“Bad Guys” in black hats

If you have fillings in your teeth, you likely have what are called “amalgam” fillings, those silver-colored fillings that eventually turn a dark grayish-black color. Because amalgam is a combination of several metals, including silver, mercury, zinc and tin, the filling darkens over time. When those dark fillings are in the back teeth, they are not so noticeable.

But, when teeth near the front of the mouth have dark amalgam fillings, a person may feel self-conscious about talking or smiling.

There is, however, a more serious concern when considering replacing (or having new) amalgam fillings. The amalgam is 50 percent mercury. Because mercury is a toxic metal, some believe an amalgam filling is hazardous to a person’s health. However, according to the American Dental Association, amalgam has been used in dentistry for a very long time without evidence that the mercury in a filling is dangerous to a person. There is a small amount of mercury vapor that leaks into the body when chewing. So far, it has not been proven that that small amount of vapor has harmed anyone.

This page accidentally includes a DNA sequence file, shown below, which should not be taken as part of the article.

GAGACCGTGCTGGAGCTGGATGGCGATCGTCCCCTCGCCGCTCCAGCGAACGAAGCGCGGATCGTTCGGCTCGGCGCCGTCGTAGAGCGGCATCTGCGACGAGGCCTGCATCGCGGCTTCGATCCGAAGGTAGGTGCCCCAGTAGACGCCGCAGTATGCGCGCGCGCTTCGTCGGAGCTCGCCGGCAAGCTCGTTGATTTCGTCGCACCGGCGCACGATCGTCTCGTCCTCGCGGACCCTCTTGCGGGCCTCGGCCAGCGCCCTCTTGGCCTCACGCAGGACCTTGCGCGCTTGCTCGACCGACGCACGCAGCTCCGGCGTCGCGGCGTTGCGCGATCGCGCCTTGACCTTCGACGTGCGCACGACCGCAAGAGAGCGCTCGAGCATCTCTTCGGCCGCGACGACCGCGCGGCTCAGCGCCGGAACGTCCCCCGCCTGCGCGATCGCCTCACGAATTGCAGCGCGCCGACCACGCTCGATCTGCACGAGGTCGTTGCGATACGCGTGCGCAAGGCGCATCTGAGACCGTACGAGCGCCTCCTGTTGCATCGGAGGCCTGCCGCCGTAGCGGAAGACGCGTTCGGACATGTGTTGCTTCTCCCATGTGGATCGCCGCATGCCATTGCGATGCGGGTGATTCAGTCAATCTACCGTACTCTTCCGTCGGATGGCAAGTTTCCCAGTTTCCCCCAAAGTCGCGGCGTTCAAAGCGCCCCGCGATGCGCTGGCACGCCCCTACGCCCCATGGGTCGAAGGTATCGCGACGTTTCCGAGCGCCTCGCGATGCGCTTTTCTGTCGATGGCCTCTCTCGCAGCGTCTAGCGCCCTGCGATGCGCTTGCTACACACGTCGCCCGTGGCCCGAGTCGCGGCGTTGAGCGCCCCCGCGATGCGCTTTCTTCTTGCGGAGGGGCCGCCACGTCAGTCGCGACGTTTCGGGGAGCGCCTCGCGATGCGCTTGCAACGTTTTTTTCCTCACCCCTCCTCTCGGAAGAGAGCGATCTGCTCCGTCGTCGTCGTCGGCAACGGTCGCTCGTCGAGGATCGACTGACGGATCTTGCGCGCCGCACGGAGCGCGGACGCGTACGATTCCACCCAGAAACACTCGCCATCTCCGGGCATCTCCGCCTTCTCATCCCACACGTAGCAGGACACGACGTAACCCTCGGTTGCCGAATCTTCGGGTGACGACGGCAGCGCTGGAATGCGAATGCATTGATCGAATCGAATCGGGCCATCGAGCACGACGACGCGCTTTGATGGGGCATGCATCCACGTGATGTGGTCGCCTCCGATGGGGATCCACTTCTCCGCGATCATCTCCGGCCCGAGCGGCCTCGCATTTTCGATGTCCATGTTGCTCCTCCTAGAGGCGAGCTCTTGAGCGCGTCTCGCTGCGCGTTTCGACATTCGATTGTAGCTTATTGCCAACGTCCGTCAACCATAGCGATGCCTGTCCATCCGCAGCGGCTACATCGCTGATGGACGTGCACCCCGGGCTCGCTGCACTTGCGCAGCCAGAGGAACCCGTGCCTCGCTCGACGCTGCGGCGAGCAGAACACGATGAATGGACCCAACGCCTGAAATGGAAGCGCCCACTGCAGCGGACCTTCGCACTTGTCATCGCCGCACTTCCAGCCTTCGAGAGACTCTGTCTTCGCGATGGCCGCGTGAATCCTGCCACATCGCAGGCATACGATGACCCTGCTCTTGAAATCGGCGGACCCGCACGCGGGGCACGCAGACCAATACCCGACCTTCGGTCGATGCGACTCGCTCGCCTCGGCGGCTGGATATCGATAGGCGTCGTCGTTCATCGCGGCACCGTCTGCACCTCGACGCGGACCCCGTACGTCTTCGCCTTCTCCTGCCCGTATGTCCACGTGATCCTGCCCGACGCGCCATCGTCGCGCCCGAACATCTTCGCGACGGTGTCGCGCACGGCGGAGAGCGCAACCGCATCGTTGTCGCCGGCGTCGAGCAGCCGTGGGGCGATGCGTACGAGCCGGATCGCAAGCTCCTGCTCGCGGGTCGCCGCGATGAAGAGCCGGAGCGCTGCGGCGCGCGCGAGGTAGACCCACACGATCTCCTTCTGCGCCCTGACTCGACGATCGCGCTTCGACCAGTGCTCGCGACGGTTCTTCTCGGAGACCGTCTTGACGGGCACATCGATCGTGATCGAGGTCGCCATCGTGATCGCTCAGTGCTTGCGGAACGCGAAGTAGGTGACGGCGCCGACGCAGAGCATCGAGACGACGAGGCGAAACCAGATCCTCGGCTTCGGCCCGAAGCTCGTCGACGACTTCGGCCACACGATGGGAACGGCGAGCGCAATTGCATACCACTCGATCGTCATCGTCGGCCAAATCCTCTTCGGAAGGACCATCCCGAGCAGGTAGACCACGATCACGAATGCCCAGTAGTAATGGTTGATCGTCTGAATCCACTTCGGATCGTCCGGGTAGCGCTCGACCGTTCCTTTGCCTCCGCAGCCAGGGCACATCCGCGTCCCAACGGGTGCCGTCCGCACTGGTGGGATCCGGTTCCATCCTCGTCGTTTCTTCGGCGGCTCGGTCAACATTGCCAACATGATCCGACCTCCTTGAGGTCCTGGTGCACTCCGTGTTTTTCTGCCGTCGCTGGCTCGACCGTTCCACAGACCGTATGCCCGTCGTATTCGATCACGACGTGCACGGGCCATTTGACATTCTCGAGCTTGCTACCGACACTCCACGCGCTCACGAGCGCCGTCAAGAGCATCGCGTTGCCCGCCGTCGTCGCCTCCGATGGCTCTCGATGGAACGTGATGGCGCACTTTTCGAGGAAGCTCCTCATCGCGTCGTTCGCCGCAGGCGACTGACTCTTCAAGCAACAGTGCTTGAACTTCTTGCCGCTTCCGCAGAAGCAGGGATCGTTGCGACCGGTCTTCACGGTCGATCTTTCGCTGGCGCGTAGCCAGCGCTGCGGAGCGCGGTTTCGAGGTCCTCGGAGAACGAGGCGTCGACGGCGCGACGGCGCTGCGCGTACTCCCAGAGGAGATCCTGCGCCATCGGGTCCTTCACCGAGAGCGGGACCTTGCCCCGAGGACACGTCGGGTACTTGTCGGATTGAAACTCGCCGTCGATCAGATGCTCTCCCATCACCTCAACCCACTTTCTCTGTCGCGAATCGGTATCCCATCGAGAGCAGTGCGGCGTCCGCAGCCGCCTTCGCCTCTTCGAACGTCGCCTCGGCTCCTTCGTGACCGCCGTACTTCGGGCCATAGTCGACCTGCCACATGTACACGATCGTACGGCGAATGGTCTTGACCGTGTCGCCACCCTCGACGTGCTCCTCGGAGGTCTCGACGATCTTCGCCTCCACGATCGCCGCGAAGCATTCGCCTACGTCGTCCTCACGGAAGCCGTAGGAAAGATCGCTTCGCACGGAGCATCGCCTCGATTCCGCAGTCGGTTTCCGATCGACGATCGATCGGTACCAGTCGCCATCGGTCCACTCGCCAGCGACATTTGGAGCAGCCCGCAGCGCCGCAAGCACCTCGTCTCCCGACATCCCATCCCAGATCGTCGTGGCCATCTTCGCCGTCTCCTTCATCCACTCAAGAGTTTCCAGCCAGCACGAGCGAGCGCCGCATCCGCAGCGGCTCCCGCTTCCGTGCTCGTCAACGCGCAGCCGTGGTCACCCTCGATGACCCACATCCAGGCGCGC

Good Guys in white hats

White fillings, on the other hand, do not contain any metal. They are made from a combination of glass and acrylic and thus, are called a “composite” filling. A composite filling does not turn dark grayish-black; so you can let that smile shine through! The dentist can place a clear plastic coating over the composite to help to prevent any color change.

Composite fillings are not a new technology. They have been used since the early 1960s, but typically, only on front teeth because the composite was not strong enough to withstand heavy chewing pressure from the back teeth. In the 1980s a better bonding method was developed, and more recent technologies improved a composite’s strength.